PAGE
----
Please do not ever ever ever keep your betta (or any fish for that matter) in a permanent tank this small. EVER.The seller claims that betta don’t need aeration, filtration, or a lot of water to live a long and healthy life of two years, so a wine bottle is the perfect fashionable tank for them. This is a lie.Small tanks mean low water temp, which makes betta, a tropical fish, sick. Any good betta tank will have a heater that can be regulated to 80 degrees.The smallest tank any betta should live in is one gallon, which is nearly three times as much as a wine bottle (or those stupid “betta vases”) will hold. Betta will thrive much better in a three gallon or larger tank.There is nowhere in this jar for the betta to hide when he’s scared or nap when he’s tired. They do enjoy playing with their humans, but they need some aquarium decor to interact with when you’re not around.The seller suggests cleaning the tank once a week and that filtration isn’t needed, but bettas eat and poop just like any other fish and create waste that is harmful to them. The small amount of water in this jar should be changed daily, not weekly, to avoid ammonia buildup and remove uneaten food crud. Of course, a daily water change could be avoided with a good sized tank and a nice, slow-current filter.
This person has already sold a number of these upcycled tanks to people who don’t know any better about betta care, and it makes me so sad that their beautiful fish are living unhappy lives.

melonberrymint:

So I saw this today on Pinterest and then found the Etsy link and I have to make a small PSA.

Please do not ever ever ever keep your betta (or any fish for that matter) in a permanent tank this small. EVER.

The seller claims that betta don’t need aeration, filtration, or a lot of water to live a long and healthy life of two years, so a wine bottle is the perfect fashionable tank for them. This is a lie.

Small tanks mean low water temp, which makes betta, a tropical fish, sick. Any good betta tank will have a heater that can be regulated to 80 degrees.

The smallest tank any betta should live in is one gallon, which is nearly three times as much as a wine bottle (or those stupid “betta vases”) will hold. Betta will thrive much better in a three gallon or larger tank.

There is nowhere in this jar for the betta to hide when he’s scared or nap when he’s tired. They do enjoy playing with their humans, but they need some aquarium decor to interact with when you’re not around.

The seller suggests cleaning the tank once a week and that filtration isn’t needed, but bettas eat and poop just like any other fish and create waste that is harmful to them. The small amount of water in this jar should be changed daily, not weekly, to avoid ammonia buildup and remove uneaten food crud. Of course, a daily water change could be avoided with a good sized tank and a nice, slow-current filter.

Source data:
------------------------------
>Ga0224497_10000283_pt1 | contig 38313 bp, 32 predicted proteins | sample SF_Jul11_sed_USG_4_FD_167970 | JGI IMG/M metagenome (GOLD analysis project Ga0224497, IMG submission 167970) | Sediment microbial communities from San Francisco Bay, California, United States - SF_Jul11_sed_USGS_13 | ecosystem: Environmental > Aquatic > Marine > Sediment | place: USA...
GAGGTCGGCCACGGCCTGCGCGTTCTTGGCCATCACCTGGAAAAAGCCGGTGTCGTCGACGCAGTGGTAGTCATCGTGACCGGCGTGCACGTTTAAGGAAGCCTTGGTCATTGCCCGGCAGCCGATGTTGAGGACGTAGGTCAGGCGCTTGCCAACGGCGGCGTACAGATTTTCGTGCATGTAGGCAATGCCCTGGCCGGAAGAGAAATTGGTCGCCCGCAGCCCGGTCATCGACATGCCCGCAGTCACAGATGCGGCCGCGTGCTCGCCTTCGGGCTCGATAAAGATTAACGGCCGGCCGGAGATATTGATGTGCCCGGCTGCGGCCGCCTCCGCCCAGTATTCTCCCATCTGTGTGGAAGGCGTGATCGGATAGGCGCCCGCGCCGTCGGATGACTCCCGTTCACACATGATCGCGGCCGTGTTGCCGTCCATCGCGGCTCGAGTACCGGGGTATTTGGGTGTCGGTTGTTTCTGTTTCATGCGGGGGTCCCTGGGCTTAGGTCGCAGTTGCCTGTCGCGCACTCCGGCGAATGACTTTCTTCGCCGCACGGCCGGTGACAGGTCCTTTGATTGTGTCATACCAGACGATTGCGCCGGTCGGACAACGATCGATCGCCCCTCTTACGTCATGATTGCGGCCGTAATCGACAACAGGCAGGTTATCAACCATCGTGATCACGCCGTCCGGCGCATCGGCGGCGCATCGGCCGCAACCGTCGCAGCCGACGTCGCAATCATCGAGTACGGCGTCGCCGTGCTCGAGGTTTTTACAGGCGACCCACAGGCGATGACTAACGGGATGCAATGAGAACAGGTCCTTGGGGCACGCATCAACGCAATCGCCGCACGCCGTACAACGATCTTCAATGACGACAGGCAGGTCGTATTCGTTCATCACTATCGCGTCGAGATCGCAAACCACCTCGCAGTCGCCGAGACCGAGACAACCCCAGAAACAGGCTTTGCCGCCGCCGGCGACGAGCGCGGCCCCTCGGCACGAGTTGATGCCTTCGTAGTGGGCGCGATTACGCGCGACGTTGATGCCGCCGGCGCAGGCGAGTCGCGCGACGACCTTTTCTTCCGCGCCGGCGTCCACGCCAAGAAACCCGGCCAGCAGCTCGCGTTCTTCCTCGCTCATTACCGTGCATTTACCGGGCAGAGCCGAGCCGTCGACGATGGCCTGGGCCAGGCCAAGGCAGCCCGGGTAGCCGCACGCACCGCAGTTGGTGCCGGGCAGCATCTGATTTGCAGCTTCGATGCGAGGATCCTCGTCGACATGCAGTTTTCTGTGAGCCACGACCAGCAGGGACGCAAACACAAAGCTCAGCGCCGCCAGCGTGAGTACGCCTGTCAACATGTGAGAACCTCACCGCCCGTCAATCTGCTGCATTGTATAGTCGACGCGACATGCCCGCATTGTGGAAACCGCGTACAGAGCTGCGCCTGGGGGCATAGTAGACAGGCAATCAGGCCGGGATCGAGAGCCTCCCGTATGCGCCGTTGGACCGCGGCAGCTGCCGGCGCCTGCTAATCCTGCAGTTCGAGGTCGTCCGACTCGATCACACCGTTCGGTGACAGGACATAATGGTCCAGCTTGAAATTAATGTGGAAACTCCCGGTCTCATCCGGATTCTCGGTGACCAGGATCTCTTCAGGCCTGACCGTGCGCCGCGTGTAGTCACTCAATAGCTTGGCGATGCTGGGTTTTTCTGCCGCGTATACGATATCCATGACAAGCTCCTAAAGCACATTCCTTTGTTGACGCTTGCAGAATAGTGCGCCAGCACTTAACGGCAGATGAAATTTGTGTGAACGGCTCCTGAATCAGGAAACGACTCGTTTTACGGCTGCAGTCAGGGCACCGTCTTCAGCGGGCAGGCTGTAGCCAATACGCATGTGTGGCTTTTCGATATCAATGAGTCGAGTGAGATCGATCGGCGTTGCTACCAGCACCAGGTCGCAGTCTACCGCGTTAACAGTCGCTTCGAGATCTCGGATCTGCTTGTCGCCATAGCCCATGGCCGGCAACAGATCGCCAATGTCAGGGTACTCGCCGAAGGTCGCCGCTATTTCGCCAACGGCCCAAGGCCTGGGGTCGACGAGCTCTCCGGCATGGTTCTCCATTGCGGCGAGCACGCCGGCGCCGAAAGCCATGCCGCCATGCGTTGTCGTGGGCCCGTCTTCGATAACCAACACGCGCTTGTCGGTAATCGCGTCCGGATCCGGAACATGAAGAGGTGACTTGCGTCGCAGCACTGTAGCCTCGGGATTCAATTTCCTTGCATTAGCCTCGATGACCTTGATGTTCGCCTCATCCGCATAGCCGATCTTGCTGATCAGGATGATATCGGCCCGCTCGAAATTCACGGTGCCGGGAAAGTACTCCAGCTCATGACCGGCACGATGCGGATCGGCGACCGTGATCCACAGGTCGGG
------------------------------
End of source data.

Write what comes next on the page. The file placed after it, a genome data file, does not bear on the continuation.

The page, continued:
This person has already sold a number of these upcycled tanks to people who don’t know any better about betta care, and it makes me so sad that their beautiful fish are living unhappy lives.

1. ok, this is the last ask i’m going to answer a question about human anatomy because it does not make any difference. even if our bodies had evolved to consume meat and animal secretions, it is obvious that humans can thrive without them (even the aha has stated that a vegan diet is suitable for all persons at any stage of life), rendering them unnecessary. since they are unnecessary, it comes down to matter of choice. do i choose to kill, enslave, and exploit animals or do i choose to avoid it? vegans obviously choose the latter. 

but also, you are wrong. our colon, teeth and stomach acid align with that of other herbivores/frugivores. the ph of the human stomach, rarely drops below 3, whereas the ph of a meat-eaters’s stomach is kept between 1-2, even after eating.

2. yes, i’ve had this discussion with vegans on tumblr before. mostly about dumpster diving for food, but i think the argument is pretty weak.

if i eat a black bean burger and others mistake it for a beef burger, i could just as easily be sending the silent message to others that i think it’s ok to eat cows. if i wear faux fur, how can someone else know it’s faux? of course a silent message could easily be misinterpreted; however, if someone asks me about it (is that real fur? is that beef? why are you wearing wool?) it is very easy to explain, in this case about supply and demand.

i understand if other vegans don’t want to wear or eat any animal products no matter the situation. it is your body and therefore your choice. i don’t like the idea of having wool on my body because i know how it was made, but i can rest assured, knowing that i was not apart of that problem and no suffering was done at my hands. i also take comfort in knowing that by buying an item secondhand, no new materials had to be harvested and no new resources utilized, so no more harm was done to the planet. plus, i doubt most people can tell the difference. no one is checking the the tags on my clothes every time i go out. 

3. if your main concern is ‘spreading warmth’ to carnists, that is your prerogative, but my main concern is ending animal exploitation. besides that, ‘carnist’ is not necessarily an insult. here is explanation of the term. if describing people as choosing to unnecessarily exploit, torture, and kill animals is offensive to them, when that is what they are actually doing, then maybe they should consider why that offends them, instead of complaining about the word. just a suggestion

4. i’m not sure what you’re asking? i don’t know what ageist agility courses are, but i made a new page to address any concerns about if something is ‘ok’/vegan/exploitative. see here and if that doesn’t answer your question, please let me know